Although The Lowtech’s sound was completely dissimilar from The Ataris’, it did not matter.  They sounded great the moment their drummer started to pound on the drums with their opening track.  The energy of the music flowed seamlessly from each instrument and melded superbly.  Unfortunately, I found the vocals a bit diffused.  The instruments rather drowned it out and I could barely understand any lyric.  Other than that, they did pretty well.  Even the vocalist of The Ataris himself, Kris Roe, commented on his Facebook band page the day after the concert that he “liked [them] a lot” and that [they] kind of reminded him of Joy Division… or Interpol.”  Despite The Lowtech’s good performance – just like any other front act – it was not their stage to own… it was The Ataris’.  So after four or five songs, they had to usher in the main event.

The Ataris finally went on stage and opened with “In This Diary” and was then followed by other songs such as: “My Hotel Year,” “So Long, Astoria,”  “The Hero Dies In This One,” “Unopened Letter to the World,”  “Broken Promise Ring,” “Can’t Hardly Wait” (Replacements cover), and of course, the song that catapulted them to unprecedented fame and the reason why I was there in the first place, “Boys of Summer.”  (Now any Ataris fan is welcome to complete and/or correct this setlist!)

Each song was delivered with high intensity and was well-received and much appreciated by the eager fans.  It was just too bad that they did not play “The Saddest Song [and other tracks that I was (relatively) more familiar with).  Since it took them quite a long time to have their first ever concert here in the Philippines, it would have been great if they had maximized their setlist.  For all we know, this might be their first and last time to drop by the country.

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Despite not being a fan of the band, I still enjoyed every bit of their show.  There was this particular song toward the end (if I remember it correctly, the second to the last one) which I liked.  It started out a bit high-speed but eventually became more and more hushed before it returned to its original tempo.  Whatever that song was, I liked it a lot.  I would have shouted at the top of my lungs to show my appreciation if I only had the voice to do so.  Damn, sickness.

The concert ended with (I think) “San Dimas High School Football Rules.”  By then, the crowd got really pumped up.  Who wouldn’t be?  I mean, it was fast-paced and loaded with adrenaline.  In short, it was so punk!  It was fun but it would have been more fun, I bet, if the people had totally got their inner punk rockers unleashed.  I actually expected the concert to be rowdy, but I was surprised to see that the Plaza didn’t swell with people and the audience was relatively behaved.  (Yes, I was afraid to be caught in the middle of such a fun riotous mess, but since I was already there and it was my first ever punk rock concert, might as well experience it full blast, anyway, right?)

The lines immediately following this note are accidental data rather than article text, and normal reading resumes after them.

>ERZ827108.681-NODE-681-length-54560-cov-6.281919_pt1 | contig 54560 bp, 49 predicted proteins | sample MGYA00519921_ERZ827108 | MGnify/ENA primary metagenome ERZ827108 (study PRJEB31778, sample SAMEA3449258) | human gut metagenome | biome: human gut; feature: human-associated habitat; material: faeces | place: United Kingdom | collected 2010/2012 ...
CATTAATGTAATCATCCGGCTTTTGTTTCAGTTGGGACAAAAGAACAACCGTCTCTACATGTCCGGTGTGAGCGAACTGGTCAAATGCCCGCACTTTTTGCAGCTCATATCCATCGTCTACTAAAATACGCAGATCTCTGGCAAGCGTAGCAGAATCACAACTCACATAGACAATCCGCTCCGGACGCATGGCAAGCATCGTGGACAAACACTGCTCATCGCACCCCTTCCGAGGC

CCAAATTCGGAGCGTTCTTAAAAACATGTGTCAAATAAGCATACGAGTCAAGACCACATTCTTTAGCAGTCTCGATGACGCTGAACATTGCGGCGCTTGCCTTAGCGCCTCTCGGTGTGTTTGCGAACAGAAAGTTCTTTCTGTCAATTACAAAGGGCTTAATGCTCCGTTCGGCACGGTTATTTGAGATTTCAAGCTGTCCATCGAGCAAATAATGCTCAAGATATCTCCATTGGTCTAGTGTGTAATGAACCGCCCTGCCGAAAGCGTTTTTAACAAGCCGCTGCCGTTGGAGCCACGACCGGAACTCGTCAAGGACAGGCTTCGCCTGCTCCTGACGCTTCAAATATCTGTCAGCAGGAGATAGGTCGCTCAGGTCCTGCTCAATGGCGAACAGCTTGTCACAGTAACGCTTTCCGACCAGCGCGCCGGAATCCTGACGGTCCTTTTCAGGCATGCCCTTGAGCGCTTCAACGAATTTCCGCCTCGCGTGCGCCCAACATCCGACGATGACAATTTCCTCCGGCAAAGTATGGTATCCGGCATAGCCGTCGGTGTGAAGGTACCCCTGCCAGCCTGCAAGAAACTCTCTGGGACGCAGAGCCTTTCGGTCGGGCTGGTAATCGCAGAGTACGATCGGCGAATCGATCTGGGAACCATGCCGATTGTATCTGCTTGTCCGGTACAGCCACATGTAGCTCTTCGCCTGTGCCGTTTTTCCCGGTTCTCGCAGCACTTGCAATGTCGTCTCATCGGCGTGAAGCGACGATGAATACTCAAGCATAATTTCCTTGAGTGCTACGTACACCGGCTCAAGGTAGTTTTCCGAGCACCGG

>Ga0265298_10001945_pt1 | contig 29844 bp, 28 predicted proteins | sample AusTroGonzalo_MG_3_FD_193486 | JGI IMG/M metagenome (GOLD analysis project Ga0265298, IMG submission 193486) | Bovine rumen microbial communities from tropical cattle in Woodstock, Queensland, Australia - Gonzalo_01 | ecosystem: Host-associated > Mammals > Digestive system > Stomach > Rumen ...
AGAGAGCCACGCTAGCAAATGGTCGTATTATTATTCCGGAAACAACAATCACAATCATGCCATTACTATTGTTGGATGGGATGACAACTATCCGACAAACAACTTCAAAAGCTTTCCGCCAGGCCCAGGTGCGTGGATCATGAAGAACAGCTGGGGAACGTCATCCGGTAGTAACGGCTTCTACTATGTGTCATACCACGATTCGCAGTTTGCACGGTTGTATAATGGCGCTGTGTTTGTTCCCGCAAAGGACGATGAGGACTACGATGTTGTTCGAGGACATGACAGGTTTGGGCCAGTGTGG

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It was only a little past 5:30 p.m. when the boys disappeared from the stage.  It was a rather quick gig.  No encores were entertained.  Lights out and so the audience slowly dispersed.  I decided to remain for a little while longer and inhale the lingering residue of what had just transpired.  A few minutes later, Roe and Holst reappeared.  At first, I thought of taking their photos, but I realized that they came back to help the other people pack up some of the gear and equipment.  I didn’t know what to feel about what I was witnessing: a major foreign band putting away the things they had just used for the show.  As I watched them do this, I was not sure whether I should be amused or feel sorry for them to a certain degree.  I decided not to take pictures instead and simply head home immediately after the two left the stage for good.

The Ataris concert was a pretty memorable event for me, not just because I was able to catch them in the flesh, but also it gave me a lot of firsts:

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  1. First gig for 2013
  2. First time to attend a concert completely on my own
  3. First time to attend a concert at 4:00 p.m. (considering they’re a major foreign act)
  4. First time to purchase a shirt from a foreign band (well, I pretty much had to.  It was my ticket!)
  5. First ever punk concert
  6. First time to watch The Ataris live
  7. First time to see a foreign band put away some of their things after the show
  8. First time to see a foreign act not entirely fill up a (small) venue
taken from The Ataris FB

taken from The Ataris FB. top photo was taken at eastwood, the other was in venice piazza.

Three days after the show, here I am, still replaying the scenes of the event.  In spite of being all alone, not knowing the band well, and being sick, I still had tons of fun!  Now I am making an effort to discover more things about them – their history, their controversies, and more importantly, their music.  If The Ataris do drop by again in the future just as Roe had promised, will I go watch and see them again?  I’d say, why the hell not?